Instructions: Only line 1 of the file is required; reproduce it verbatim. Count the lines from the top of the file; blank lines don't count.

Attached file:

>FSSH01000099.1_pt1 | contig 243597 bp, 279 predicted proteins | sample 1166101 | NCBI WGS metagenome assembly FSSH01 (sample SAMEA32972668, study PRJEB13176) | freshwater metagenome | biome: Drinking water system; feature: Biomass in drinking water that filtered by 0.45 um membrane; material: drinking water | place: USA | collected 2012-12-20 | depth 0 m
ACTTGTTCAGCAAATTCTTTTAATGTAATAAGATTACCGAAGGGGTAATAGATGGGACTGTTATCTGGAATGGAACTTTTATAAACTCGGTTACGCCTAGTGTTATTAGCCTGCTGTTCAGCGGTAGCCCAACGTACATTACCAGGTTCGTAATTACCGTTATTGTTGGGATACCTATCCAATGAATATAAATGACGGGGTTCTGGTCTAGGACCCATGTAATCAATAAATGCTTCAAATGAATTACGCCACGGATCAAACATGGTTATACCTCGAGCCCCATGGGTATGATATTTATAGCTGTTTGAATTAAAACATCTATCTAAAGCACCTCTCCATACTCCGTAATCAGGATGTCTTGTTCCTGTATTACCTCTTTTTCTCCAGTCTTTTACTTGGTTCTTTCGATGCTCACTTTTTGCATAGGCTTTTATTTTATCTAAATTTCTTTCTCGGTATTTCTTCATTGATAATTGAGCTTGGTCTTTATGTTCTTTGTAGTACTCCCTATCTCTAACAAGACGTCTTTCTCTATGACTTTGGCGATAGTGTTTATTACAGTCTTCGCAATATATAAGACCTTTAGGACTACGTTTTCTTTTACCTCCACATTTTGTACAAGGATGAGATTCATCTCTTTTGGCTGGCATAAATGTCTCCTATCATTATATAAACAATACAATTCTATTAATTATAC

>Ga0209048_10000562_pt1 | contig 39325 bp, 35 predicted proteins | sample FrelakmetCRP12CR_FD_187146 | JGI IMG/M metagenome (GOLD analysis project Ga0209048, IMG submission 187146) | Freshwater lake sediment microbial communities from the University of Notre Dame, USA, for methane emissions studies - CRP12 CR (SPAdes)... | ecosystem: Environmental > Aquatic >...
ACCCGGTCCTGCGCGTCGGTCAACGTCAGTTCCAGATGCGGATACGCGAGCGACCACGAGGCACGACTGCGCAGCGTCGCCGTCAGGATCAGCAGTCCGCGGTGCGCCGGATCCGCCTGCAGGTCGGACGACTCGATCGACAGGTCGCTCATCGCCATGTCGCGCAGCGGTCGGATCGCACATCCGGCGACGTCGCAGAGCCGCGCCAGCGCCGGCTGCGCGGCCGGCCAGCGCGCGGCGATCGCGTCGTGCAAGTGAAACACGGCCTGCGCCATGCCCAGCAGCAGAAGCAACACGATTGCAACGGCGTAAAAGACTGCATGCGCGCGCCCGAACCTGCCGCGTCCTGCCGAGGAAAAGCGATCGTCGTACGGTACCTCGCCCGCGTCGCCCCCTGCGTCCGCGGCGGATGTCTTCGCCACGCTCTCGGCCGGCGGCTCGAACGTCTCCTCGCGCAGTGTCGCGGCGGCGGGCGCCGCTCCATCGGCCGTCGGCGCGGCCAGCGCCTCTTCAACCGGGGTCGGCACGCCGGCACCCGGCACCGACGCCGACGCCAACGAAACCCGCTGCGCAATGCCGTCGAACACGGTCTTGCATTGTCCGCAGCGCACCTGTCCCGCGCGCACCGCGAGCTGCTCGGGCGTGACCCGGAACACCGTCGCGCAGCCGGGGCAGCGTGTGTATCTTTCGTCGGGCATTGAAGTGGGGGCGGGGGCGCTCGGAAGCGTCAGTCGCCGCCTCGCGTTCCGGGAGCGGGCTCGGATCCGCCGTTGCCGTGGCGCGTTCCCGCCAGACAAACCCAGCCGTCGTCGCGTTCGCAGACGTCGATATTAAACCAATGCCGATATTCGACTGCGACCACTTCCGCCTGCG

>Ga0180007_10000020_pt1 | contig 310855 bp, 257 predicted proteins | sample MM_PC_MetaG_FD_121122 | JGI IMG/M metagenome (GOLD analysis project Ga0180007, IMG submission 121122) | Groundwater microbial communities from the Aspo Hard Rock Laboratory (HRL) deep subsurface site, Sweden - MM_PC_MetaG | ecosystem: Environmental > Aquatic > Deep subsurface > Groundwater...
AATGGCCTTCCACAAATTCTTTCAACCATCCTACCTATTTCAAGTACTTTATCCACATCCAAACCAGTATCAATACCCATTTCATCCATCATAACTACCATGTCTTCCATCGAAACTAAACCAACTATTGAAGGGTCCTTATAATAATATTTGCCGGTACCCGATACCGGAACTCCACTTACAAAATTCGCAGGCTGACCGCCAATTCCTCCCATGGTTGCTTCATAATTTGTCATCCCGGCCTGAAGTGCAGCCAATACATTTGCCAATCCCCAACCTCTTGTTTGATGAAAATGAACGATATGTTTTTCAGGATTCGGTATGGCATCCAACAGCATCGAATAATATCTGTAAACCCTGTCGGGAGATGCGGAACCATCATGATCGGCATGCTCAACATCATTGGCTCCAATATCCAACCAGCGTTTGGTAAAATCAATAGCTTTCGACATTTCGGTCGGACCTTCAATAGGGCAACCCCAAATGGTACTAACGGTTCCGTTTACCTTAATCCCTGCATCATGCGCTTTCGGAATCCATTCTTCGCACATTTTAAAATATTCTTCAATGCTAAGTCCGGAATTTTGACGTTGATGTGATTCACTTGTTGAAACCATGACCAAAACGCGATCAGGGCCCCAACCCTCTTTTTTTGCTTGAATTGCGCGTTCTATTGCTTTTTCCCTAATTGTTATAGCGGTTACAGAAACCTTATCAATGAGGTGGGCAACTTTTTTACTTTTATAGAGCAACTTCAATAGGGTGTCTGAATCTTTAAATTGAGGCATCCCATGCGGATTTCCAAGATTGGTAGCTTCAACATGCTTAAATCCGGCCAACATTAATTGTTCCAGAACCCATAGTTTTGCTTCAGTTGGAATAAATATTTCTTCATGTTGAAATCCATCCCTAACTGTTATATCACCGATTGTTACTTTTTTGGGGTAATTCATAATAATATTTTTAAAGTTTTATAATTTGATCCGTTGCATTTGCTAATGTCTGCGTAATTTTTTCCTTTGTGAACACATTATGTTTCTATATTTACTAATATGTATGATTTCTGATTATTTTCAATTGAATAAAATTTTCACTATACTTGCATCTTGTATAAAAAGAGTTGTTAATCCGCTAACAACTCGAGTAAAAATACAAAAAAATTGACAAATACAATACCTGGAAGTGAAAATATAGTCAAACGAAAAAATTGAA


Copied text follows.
>FSSH01000099.1_pt1 | contig 243597 bp, 279 predicted proteins | sample 1166101 | NCBI WGS metagenome assembly FSSH01 (sample SAMEA32972668, study PRJEB13176) | freshwater metagenome | biome: Drinking water system; feature: Biomass in drinking water that filtered by 0.45 um membrane; material: drinking water | place: USA | collected 2012-12-20 | depth 0 m